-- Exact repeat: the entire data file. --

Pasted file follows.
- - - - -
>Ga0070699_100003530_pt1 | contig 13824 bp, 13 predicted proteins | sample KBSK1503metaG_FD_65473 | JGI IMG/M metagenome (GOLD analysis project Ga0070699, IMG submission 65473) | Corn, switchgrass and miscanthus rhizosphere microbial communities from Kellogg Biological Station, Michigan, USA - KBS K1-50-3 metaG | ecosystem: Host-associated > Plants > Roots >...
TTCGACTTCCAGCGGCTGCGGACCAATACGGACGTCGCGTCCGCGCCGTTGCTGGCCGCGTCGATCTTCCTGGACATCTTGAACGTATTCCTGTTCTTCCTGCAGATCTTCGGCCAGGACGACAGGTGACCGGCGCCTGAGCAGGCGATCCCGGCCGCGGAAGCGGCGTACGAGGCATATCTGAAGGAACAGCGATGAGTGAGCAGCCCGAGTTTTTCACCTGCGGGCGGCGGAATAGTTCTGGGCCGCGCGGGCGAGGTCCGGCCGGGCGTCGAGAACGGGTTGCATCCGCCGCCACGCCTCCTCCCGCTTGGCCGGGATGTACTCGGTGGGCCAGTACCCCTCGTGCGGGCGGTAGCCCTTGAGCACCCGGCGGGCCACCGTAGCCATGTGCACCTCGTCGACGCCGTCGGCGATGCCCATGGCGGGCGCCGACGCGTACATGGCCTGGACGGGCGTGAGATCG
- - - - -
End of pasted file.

>Ga0070699_100003530_pt1 | contig 13824 bp, 13 predicted proteins | sample KBSK1503metaG_FD_65473 | JGI IMG/M metagenome (GOLD analysis project Ga0070699, IMG submission 65473) | Corn, switchgrass and miscanthus rhizosphere microbial communities from Kellogg Biological Station, Michigan, USA - KBS K1-50-3 metaG | ecosystem: Host-associated > Plants > Roots >...
TTCGACTTCCAGCGGCTGCGGACCAATACGGACGTCGCGTCCGCGCCGTTGCTGGCCGCGTCGATCTTCCTGGACATCTTGAACGTATTCCTGTTCTTCCTGCAGATCTTCGGCCAGGACGACAGGTGACCGGCGCCTGAGCAGGCGATCCCGGCCGCGGAAGCGGCGTACGAGGCATATCTGAAGGAACAGCGATGAGTGAGCAGCCCGAGTTTTTCACCTGCGGGCGGCGGAATAGTTCTGGGCCGCGCGGGCGAGGTCCGGCCGGGCGTCGAGAACGGGTTGCATCCGCCGCCACGCCTCCTCCCGCTTGGCCGGGATGTACTCGGTGGGCCAGTACCCCTCGTGCGGGCGGTAGCCCTTGAGCACCCGGCGGGCCACCGTAGCCATGTGCACCTCGTCGACGCCGTCGGCGATGCCCATGGCGGGCGCCGACGCGTACATGGCCTGGACGGGCGTGAGATCG